After all, the top Apple man was in town — at Trinity College Dublin no less — accepting a students’ award on the first leg of a trip before he headed south to Cork to formally announce that Apple had big plans to boost its Irish workforce to 6,000.
Caught up with our world-class team in Cork today. Thanks, Ireland, for a great visit! pic.twitter.com/jVoTEmoFWJ— Tim Cook (@tim_cook) November 11, 2015
Students had queued for hours for the opportunity to meet and greet and ask questions of the tech superstar, who was receiving an achievement award from a students’ society.
Apple has delivered an awful lot of jobs to Cork. But it has also embroiled Ireland in a tax investigation mounted by Brussels on whether it cut a too-favourable tax deal with the authorities here about 15 years ago. That decision by the European Commission is looming, but may not now be delivered until after Christmas, Finance Minister Michael Noonan said yesterday.
In front of a US Senate committee investigating such tax matters in 2013, Mr Cook generated a barrage of hostile headlines about Ireland and tax havens in the world’s financial press. Apple appeared then to suggest that it paid little tax on the billions of dollars earned on revenues from all those iPhones and tablets it sold outside North America. Revenues which were funnelled through Ireland were moved out again, only slightly diminished by the levying of a rock-bottom corporate tax rate.
Apple is now a $651bn (about €606bn) corporate behemoth, the world’s largest. Mr Cook’s very utterances can add hundreds of millions to its value. A product glitch can strip hundreds of millions off investors’ wealth in an instant.
And thousands of jobs in Ireland are directly tied to its fortunes.
But business journalists seeking out students yesterday to ask Mr Cook on their behalf what he thought the outcome for Ireland would be from the EU probe was a hopeless task.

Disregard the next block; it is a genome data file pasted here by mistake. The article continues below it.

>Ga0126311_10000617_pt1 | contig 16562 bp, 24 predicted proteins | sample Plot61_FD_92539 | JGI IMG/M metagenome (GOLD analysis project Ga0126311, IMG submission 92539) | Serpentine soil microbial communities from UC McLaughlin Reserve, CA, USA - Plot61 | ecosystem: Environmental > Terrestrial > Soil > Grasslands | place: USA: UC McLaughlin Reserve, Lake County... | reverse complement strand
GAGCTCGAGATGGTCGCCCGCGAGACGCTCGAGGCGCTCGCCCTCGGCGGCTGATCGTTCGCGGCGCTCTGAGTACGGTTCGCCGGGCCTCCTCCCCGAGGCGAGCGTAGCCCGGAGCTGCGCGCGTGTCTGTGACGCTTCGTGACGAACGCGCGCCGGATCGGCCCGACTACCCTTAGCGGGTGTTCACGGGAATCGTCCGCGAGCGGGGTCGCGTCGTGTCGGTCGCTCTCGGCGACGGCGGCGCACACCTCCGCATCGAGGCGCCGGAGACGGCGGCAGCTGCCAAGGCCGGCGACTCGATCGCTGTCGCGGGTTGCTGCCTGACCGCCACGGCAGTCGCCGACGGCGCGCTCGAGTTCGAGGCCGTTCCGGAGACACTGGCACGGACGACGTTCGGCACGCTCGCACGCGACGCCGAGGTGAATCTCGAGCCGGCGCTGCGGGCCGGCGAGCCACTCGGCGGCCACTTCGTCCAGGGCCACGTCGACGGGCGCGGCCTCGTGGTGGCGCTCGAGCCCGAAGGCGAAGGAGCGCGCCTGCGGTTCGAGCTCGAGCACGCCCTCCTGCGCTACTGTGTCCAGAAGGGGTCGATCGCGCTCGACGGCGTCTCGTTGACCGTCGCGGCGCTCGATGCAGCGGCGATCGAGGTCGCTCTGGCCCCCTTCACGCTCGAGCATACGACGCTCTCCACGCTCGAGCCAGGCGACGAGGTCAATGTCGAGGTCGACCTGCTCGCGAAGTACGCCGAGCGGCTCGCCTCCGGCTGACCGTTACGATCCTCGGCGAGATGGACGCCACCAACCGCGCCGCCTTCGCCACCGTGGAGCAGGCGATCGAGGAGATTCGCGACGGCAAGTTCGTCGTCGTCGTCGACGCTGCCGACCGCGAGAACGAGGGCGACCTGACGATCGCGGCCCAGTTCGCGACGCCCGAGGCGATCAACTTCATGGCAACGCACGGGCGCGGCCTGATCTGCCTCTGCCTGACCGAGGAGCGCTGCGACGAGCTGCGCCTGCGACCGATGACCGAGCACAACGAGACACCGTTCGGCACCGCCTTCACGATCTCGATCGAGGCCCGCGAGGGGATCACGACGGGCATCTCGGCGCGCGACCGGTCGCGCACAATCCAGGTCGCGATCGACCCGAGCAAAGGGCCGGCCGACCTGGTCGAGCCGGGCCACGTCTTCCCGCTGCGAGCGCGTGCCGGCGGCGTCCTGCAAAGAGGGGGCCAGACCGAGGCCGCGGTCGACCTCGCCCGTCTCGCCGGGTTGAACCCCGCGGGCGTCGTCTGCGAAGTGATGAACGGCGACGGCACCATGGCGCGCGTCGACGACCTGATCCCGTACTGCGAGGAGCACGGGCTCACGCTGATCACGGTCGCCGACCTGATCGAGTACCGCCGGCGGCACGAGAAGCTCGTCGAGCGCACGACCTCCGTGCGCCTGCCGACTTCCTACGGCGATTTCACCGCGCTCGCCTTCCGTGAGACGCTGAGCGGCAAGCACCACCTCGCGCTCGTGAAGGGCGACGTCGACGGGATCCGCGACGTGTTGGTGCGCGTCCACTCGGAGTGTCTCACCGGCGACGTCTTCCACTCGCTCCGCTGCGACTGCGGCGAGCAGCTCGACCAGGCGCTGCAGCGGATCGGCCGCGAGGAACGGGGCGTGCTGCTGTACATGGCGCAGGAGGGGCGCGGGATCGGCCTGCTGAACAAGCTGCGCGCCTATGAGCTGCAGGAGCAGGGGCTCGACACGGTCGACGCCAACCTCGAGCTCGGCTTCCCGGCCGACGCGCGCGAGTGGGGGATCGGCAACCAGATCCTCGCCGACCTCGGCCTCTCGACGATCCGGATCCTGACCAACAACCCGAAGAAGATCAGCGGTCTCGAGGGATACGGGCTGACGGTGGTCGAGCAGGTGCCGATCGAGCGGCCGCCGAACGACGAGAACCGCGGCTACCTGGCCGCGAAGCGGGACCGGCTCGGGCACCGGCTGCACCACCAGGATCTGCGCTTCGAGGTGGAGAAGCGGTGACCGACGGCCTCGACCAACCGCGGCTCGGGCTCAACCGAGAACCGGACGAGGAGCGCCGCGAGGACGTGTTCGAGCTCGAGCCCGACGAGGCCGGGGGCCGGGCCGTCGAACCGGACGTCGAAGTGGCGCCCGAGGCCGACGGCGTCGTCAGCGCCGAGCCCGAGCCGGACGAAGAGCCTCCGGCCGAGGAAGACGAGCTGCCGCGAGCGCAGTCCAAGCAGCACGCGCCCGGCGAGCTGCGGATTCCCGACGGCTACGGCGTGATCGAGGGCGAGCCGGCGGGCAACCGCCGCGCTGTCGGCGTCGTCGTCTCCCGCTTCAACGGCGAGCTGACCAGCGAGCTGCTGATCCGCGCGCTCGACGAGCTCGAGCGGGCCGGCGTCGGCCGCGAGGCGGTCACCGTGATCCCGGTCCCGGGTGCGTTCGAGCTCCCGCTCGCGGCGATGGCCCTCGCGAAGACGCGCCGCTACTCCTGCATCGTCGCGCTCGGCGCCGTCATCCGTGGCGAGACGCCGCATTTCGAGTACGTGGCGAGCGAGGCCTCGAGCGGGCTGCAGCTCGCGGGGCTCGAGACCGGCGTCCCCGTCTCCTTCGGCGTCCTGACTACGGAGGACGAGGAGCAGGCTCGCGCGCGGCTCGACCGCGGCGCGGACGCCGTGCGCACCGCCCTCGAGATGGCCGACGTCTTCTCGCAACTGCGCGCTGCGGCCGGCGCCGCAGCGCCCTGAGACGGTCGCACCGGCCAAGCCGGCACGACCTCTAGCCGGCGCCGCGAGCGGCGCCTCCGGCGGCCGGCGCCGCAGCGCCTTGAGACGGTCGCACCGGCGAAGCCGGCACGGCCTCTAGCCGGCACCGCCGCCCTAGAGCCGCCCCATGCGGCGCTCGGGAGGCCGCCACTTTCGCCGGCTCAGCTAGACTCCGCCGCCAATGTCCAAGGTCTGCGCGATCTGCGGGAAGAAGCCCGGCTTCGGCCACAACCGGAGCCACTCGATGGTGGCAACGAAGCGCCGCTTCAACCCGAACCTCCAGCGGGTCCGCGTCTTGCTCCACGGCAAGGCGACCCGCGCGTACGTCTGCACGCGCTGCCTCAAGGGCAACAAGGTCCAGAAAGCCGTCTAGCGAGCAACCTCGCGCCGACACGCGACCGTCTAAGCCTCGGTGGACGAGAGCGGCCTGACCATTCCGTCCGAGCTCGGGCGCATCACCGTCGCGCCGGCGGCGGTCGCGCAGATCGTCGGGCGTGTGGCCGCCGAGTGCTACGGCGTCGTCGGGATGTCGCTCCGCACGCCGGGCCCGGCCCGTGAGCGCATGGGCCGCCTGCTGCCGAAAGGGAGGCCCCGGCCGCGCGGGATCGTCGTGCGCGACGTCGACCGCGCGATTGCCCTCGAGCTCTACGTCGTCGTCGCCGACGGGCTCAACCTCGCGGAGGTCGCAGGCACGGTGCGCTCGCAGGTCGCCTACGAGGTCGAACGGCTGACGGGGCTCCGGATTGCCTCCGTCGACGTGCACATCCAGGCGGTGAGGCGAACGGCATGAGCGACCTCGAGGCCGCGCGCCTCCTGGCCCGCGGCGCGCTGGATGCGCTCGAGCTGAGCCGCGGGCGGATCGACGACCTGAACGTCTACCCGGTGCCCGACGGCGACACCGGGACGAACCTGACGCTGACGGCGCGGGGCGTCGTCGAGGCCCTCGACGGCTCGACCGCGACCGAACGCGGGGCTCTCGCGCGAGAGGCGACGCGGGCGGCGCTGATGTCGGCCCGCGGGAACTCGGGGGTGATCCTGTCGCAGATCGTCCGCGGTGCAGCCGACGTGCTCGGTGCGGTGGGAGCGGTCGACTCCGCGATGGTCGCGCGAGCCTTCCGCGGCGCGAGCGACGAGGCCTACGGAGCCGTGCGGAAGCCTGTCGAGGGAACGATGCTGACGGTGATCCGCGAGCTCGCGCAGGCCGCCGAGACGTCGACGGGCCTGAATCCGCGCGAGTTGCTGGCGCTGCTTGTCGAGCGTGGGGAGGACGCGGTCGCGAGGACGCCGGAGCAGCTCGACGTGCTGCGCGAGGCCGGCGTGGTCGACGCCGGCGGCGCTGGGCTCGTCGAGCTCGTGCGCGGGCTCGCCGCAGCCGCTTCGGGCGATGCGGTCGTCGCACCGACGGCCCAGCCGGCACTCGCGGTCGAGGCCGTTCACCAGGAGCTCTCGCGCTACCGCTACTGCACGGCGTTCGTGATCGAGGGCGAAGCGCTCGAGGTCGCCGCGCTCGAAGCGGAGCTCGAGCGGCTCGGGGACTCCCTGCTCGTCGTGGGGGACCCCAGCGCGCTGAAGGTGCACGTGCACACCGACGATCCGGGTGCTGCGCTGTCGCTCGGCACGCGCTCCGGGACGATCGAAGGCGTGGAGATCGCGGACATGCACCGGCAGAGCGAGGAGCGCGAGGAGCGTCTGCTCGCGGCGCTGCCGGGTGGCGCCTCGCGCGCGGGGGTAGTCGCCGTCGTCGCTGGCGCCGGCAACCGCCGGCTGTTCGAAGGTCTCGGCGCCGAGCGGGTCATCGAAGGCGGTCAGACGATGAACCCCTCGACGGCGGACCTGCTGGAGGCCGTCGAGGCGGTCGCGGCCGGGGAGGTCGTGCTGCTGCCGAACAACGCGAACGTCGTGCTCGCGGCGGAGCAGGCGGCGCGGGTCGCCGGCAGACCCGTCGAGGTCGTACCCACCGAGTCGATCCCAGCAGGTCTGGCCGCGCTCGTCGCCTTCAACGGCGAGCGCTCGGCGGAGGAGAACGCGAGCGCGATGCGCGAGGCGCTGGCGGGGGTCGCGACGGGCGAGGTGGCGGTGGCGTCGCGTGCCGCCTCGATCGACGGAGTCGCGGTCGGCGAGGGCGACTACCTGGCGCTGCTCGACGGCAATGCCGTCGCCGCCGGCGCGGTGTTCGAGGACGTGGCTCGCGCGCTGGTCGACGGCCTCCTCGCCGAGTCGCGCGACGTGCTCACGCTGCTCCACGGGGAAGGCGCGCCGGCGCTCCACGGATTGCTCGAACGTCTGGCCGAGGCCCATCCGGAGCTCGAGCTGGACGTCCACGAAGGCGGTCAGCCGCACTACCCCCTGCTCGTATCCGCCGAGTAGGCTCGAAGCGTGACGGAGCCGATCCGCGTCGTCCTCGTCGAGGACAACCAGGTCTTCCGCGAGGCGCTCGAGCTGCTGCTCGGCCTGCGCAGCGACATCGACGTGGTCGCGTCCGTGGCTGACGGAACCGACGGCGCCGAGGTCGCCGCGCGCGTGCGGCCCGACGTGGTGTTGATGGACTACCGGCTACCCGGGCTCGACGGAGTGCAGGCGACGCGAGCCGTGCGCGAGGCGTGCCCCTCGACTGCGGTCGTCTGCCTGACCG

And over an hour, it became clear from his charming and funny responses just why Mr Cook is leader of the $651bn giant.
He told the students that Apple had been in Ireland back before that unimaginable time when there was no Apple iPhone. Apple had been in Ireland during the good and not-so-good times.
Back then there was talk that Apple was heading towards bankruptcy. And he recalled that he had come to Cork initially in his very first month as an Apple employee almost 18 years ago when the plant had 1,800 employees.
He charmed the audience yesterday, saying that Apple is now rooted in Ireland, not based in Ireland, and is here to stay.
The Cork plant is one of the most diverse in the world, he said, where the French or other foreign accent is as likely to be heard as a voice from Cork or Kerry.
He talked about how, as chief executive he realised that talking about his sexuality he could help tackle discrimination against LGBT people. Asked by a student working in PC World what he should tell customers who complained that Apple tablets were far too expensive, he drew laughter by suggesting he just tell them that Apple was the best.
Alas, charmed, the audience didn’t ever get round to quizzing him on that T word.